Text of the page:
It may become necessary to mandate facial coverings.
As the number of coronavirus cases continues to rise rapidly, and some states are finding it necessary to roll back reopenings, this question hangs there like a rotting fish: How in the world did putting a face covering on in public close quarters become a partisan cultural issue, and why can’t we get past it?
The scientific and medical communities have been clear. Wearing a mask protects the people around you. And when those people wear masks, they protect you. Nothing is perfect or fool-proof, but the chances of spreading the virus go way down when people add masking up to social distancing.
Yet the simple act of donning a mask somehow became a cultural battleground. A violation of one’s personal freedom. An insult to America. To the oddball few, some kind of plot.
And now on the public health front the United States stands not as the shining city on a hill in other countries’ eyes, but as the top global hotspot for coronavirus spread.
We get it. Everybody has cabin fever and wants to get back to normal life. The economy has taken a body blow. Businesses need to operate and people need their jobs. Fall is approaching and children need to get back to being educated. Young people in particular want to do what comes natural, mixing and mingling and having a good time.
All that is dependent on bringing this virus under some semblance of control. Wishing, wanting and hoping is not a strategy. It’s a fantasy.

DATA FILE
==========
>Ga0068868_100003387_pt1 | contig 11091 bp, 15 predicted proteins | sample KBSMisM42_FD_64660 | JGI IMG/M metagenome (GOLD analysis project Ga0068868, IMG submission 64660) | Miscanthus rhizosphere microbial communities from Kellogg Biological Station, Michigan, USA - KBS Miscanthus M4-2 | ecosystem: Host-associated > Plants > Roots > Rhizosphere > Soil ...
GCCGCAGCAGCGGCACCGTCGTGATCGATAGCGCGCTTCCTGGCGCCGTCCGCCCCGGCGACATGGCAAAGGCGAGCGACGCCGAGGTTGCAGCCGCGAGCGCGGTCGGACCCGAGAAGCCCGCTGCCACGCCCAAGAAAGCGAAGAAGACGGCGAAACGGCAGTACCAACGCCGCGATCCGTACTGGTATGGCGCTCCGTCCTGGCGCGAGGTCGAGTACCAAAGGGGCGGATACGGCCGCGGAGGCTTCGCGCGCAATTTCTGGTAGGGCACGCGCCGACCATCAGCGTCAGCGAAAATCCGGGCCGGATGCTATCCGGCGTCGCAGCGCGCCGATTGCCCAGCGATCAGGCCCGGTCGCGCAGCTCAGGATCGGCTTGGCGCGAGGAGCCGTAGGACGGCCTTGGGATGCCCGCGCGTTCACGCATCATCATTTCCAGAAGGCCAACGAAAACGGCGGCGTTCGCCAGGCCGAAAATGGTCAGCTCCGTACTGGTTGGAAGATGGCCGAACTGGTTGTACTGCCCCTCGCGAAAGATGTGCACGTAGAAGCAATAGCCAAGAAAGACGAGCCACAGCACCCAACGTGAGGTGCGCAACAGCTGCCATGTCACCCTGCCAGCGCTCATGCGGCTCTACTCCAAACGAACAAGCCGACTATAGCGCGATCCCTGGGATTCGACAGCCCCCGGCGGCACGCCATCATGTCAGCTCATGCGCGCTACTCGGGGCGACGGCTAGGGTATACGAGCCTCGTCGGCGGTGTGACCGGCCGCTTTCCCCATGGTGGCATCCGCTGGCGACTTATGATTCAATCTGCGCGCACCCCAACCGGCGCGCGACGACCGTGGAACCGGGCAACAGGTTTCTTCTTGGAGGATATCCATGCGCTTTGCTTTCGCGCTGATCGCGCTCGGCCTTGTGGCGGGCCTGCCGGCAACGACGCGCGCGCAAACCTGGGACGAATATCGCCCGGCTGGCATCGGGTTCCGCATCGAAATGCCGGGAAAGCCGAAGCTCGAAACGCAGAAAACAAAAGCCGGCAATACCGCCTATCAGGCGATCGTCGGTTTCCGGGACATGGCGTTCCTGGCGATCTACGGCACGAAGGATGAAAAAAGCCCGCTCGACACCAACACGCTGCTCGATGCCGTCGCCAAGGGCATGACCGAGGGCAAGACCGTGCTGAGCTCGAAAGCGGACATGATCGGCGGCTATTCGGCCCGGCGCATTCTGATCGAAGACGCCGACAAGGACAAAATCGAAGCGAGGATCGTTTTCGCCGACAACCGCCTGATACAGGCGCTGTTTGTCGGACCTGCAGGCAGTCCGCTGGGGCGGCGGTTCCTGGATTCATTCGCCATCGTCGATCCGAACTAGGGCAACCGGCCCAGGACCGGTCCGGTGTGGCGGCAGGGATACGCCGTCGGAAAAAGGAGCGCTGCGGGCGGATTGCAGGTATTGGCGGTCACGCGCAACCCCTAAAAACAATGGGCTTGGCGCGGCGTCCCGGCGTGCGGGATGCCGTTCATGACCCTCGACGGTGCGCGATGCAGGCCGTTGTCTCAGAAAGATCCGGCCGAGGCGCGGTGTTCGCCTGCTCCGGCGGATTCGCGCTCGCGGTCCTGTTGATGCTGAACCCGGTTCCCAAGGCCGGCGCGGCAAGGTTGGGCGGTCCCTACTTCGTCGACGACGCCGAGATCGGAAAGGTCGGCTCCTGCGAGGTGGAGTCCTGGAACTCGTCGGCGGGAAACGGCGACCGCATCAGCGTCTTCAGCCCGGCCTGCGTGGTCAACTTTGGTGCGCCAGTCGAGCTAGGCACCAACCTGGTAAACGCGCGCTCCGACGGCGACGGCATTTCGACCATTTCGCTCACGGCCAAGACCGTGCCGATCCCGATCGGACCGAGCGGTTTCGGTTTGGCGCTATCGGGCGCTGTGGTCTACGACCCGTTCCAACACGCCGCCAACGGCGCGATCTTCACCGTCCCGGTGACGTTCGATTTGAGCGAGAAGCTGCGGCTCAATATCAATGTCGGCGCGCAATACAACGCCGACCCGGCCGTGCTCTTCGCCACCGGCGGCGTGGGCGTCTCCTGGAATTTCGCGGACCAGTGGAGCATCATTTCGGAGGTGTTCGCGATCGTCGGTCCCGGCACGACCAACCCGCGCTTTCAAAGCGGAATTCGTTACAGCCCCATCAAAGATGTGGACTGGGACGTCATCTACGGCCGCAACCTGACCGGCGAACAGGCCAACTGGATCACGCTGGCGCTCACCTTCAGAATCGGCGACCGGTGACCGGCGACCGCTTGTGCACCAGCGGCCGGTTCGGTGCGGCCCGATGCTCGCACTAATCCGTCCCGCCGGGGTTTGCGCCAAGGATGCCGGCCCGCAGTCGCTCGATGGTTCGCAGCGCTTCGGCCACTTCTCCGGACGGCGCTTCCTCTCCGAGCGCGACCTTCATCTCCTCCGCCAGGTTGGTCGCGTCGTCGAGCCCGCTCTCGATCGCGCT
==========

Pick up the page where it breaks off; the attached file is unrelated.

The saddest part of all this is people are resisting proper precautions for reasons that just make no sense. Call it cultural, call it political, call it plain old contrariness. Whatever term gets applied, the bottom line is a thumbing of one’s nose at science and medicine.
Someday, a vaccine breakthrough along with more muscular treatment options may tame this virus without requiring the kinds of compromises no one likes.
Until then, the right thing to do is look out for each other. Preferably, on a voluntary basis.
Alternatively, from conservative southern cities to liberal Dane County, we are beginning to see more assertive government policies to make people do the right thing. Likewise, business brands—Walmart, Best Buy, Starbucks—are acting on their own. It shouldn’t come to that, because a virus is not—repeat, not—a cultural or political phenomenon.
But if that’s the only way to get foolish people to do smarter things, so be it.